Τρίτη, 13 Οκτωβρίου 2009

Little Mahdi

By Afrodite Al Salech
Photos: Iakovos Hatzistavrou
The translation belongs to Christina Melidou
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Little Mahdi was barely one year old when his father Ibrahim, 40 years old, his pregnant mother Zahra, 22, and his older brother Maoudo, 2, decided to leave Afghanistan 18 months ago.
They were a rich family from the village of Mazar and the Afghan government persecuted them in order to confiscate their property. Ibrahim’s two brothers were murdered and Ibrahim himself has a government bullet stuck in his body.



Their first stop was Iran, where they sought political asylum. They stayed there for a year but then the authorities decided to deport them back to Afghanistan. So, they made the decision to head to Europe. Smugglers took them by truck to the Afghanistan -Turkey border. Another truck led them to a warehouse where they waited for the smuggler to Greece. Up until that point they had paid $2.000 per person, $18.000 in total. In the warehouse they were left without food for three days. The Turkish authorities then arrested them, imprisoned them for seven days and, finally, deported them.

In their second attempt they managed to board an inflatable boat along with 20 other people, mainly from Somalia. The journey lasted four hours. Upon approaching Lesvos the smuggler, with no prior warning, pinned the inflatable boat and abandoned them. As noone could swim they tried to hold on to each other. One family lost their child, Ibrahim recalls. The port authorities that arrived quickly saved little Mahdi. The cost of the “trip” from Turkey to Greece was $2.500 per person, $22.500 total.

In Lesvos they were led to the Pagani Detention centre for Immigrants. The family was separated. Men were sent to the men’s ward, teenagers to the adolescents’ ward, and pregnant Zahra with little Mahdi and four year old Maoudo to the isolation cell. That is where I met them. I remember little Mahdi staring at me through the blue rail of the yellow window of his isolation cell. They stayed in notorious Pagani for 28 days, they weren’t allowed to go to the yard, noone explained what was happening, what the future held and what options they had. When Mahdi’s mother went in labour pains the ambulance transported her to hospital at the very last minute and she was hospitalised just for one day. They then led her back to isolation along with her newborn.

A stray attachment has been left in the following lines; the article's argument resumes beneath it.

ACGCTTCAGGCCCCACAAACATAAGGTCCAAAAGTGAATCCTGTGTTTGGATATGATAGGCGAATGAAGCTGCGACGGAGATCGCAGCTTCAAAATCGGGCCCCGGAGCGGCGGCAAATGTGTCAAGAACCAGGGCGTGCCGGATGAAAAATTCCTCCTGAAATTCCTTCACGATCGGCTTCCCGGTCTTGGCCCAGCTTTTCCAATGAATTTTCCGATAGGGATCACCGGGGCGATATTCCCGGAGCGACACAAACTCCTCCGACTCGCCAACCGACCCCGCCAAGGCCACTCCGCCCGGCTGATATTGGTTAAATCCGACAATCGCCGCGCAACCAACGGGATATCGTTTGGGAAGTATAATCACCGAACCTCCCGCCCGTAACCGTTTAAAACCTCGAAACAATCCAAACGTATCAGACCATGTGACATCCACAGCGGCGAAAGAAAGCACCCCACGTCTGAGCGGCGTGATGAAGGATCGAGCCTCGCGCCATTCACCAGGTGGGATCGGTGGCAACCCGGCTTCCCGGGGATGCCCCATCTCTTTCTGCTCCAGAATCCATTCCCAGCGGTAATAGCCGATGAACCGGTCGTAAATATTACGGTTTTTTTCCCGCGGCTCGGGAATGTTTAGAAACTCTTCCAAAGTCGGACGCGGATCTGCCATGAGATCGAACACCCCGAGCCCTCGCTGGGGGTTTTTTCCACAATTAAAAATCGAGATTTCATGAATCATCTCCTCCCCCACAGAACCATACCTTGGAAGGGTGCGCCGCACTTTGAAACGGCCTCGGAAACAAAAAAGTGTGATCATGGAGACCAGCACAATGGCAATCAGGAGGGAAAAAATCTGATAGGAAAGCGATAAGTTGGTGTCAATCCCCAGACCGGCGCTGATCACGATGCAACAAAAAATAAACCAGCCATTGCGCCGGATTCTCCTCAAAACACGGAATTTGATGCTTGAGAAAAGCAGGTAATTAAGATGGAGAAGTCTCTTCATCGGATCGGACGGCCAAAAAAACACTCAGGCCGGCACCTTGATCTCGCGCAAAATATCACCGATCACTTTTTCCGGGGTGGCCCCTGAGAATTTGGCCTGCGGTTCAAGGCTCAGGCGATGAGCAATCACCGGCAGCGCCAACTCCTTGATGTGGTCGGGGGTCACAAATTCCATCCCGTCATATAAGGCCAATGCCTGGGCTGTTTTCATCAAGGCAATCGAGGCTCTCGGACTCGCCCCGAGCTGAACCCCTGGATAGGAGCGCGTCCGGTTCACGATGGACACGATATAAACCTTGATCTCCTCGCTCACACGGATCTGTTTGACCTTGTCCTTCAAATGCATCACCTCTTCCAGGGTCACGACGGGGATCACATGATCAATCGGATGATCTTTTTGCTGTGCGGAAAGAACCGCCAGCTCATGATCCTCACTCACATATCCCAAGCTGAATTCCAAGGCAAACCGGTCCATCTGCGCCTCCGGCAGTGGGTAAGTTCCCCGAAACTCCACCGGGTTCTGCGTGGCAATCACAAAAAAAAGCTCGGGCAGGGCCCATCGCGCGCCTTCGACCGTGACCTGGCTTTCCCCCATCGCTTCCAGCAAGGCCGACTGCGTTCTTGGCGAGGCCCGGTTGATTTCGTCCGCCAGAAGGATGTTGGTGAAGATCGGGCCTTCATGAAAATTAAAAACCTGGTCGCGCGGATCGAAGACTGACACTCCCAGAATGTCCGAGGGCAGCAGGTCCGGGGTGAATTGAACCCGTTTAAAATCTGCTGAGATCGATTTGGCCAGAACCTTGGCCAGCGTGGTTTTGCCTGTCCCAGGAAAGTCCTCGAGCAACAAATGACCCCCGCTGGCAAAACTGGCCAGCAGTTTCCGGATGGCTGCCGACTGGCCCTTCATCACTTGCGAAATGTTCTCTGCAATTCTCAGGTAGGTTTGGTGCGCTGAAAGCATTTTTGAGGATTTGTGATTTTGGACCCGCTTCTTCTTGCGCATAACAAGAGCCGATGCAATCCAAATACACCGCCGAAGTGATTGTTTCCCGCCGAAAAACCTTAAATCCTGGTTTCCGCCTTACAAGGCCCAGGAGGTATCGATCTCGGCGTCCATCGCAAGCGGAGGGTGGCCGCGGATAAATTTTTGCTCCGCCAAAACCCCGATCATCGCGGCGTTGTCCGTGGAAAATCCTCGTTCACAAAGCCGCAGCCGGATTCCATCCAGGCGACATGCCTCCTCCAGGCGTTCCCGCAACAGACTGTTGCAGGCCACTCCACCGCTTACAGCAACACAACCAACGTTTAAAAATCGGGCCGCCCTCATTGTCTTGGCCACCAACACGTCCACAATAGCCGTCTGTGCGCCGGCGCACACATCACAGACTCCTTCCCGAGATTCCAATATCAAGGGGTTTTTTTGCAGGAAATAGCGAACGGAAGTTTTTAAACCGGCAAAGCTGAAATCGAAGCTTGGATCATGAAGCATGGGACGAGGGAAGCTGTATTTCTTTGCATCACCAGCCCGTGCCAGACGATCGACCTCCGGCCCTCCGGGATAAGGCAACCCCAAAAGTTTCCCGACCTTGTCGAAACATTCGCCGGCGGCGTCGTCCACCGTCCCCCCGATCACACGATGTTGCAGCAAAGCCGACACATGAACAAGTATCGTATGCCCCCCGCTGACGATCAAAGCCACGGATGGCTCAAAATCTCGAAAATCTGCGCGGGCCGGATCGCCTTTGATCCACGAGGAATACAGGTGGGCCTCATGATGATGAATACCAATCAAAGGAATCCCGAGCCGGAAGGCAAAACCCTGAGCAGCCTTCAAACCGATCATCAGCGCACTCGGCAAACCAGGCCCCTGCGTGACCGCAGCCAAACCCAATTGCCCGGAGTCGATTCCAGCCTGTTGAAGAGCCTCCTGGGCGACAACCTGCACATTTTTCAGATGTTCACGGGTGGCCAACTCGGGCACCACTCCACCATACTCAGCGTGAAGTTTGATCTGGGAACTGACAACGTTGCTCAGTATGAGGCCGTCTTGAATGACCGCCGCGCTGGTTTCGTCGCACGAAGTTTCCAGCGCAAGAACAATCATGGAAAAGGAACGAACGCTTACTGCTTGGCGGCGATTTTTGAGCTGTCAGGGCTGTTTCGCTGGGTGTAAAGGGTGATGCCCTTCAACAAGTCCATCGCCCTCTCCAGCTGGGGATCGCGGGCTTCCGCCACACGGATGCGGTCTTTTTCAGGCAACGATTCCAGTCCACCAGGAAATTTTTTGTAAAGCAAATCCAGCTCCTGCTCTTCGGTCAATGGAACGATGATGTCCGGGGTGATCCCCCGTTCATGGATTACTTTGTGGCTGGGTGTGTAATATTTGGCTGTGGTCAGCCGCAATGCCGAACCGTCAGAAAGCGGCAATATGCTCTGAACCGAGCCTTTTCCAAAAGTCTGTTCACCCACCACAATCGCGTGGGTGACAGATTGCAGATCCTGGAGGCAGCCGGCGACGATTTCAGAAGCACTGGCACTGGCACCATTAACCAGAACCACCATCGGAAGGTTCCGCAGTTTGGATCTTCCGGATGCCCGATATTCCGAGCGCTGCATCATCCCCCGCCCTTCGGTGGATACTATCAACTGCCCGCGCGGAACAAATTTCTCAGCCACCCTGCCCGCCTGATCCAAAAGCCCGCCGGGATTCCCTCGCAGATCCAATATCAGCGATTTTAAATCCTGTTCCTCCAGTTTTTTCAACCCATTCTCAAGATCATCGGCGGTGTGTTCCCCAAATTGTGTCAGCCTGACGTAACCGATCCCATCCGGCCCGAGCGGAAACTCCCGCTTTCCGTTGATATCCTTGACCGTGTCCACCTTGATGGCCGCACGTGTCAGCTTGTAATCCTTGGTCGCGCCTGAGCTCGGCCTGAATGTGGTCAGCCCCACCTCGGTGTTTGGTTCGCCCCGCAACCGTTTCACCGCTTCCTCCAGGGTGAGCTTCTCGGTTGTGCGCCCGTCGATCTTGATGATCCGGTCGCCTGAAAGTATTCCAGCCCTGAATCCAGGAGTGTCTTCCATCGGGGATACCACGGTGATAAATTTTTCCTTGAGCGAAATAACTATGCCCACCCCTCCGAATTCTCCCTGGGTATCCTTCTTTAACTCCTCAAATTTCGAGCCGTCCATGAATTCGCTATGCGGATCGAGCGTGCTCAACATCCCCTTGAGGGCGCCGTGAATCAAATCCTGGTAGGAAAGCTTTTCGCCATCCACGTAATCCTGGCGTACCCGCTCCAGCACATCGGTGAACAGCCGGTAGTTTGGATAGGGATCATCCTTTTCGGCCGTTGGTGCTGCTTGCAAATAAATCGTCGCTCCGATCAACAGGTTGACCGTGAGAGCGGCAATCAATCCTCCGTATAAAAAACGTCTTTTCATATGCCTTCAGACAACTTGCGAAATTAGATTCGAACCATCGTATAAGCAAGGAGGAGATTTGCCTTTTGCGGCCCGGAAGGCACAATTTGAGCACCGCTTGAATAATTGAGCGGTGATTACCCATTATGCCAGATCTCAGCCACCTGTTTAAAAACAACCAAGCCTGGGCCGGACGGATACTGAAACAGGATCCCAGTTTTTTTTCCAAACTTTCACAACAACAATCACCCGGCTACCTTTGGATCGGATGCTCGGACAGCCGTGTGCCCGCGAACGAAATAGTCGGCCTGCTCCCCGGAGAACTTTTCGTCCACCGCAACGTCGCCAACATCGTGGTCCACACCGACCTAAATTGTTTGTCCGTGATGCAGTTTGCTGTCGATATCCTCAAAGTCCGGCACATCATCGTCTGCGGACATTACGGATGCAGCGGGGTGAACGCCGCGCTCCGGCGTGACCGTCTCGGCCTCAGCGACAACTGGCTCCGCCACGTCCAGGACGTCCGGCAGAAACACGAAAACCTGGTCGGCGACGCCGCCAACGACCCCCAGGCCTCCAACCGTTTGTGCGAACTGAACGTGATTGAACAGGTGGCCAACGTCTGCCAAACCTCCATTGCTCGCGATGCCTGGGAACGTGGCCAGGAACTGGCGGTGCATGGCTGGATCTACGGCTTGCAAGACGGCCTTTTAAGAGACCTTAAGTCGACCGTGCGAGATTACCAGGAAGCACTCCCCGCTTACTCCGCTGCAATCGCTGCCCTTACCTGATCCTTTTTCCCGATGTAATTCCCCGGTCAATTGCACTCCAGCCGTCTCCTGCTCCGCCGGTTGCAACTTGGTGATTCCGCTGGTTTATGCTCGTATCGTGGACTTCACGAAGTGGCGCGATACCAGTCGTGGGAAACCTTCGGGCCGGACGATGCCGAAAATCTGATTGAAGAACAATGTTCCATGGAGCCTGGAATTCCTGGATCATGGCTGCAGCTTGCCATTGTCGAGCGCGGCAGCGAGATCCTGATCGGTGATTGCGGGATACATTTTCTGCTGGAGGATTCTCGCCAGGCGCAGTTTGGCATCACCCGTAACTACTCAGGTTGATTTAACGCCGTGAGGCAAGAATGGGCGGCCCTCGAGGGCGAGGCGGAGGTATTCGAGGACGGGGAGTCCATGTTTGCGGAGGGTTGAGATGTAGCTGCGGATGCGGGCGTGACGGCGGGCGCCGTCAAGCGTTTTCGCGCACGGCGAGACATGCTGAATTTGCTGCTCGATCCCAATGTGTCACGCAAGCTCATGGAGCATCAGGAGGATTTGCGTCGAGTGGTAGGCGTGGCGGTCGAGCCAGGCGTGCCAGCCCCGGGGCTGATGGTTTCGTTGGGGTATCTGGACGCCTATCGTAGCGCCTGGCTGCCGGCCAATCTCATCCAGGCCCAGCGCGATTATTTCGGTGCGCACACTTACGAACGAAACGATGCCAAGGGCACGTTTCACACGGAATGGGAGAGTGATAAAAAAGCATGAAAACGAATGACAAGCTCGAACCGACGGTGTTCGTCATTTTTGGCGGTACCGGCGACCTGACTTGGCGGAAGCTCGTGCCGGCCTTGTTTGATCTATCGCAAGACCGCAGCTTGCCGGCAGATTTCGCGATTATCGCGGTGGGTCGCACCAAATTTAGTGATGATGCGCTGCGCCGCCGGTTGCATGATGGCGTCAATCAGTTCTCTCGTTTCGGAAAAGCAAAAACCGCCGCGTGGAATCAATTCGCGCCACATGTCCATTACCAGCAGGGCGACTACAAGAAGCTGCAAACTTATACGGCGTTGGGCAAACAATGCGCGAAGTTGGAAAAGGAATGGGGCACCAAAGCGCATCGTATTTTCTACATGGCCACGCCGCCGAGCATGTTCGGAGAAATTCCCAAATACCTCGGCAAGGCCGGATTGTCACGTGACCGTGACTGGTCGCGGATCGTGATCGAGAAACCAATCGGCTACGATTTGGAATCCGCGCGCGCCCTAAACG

They were released following the outcry caused by the United Nations Refugee Agency and humanitarian organisations and pressure from lawyers. They were only handed the deportation document with a ticket to Piraeus attached, paid for by the Prefecture.


They arrived in Piraeus early last week along with 260 prisoners from Pagani. Most were quickly forwarded away from the port and into the centre of Athens. Mahdi’s family, along with five other families with little children and elderly people, knew neither where they were going nor whom they should approach.



The municipality of Piraeus responded to the pleas of humanitarian organisations. As there was no room at the homeless shelter, they were offered accommodation for three days in a hotel where they could rest. A doctor was also sent to examine the children. According to him, they were found to be in bad health due to malnourishment and the suffering they had been subjected to.
Days in the hotel went by fast. They finally had to leave and this time they were left out on the street-at Attiki Square.
A few days later an acquaintance took them home for a few days.


Mahdi’s family wishes to seek political asylum. They have been to the Greek Board for Refugees countless times but have not yet managed to find a way to start the procedure. Besides, they are well aware that residence permit will only mean legal-yet not safe-stay in the country. The health of the newborn is bad but the can’t afford doctors or medicine. They have decided to name him “CAMP” as that was the first thing he witnessed of our world.

What is the new government planning to do with detention centres? They are a disgrace to our country, their cost is high and they offer no services to the immigrants as during their stay they are not informed on asylum procedures, families are not reunited and they are not taught greek. Upon release they are simply thrown into the black market of Athens as deportation is not possible and the door to other european countries is closed, according to Dublin II regulation.

Best Wishes

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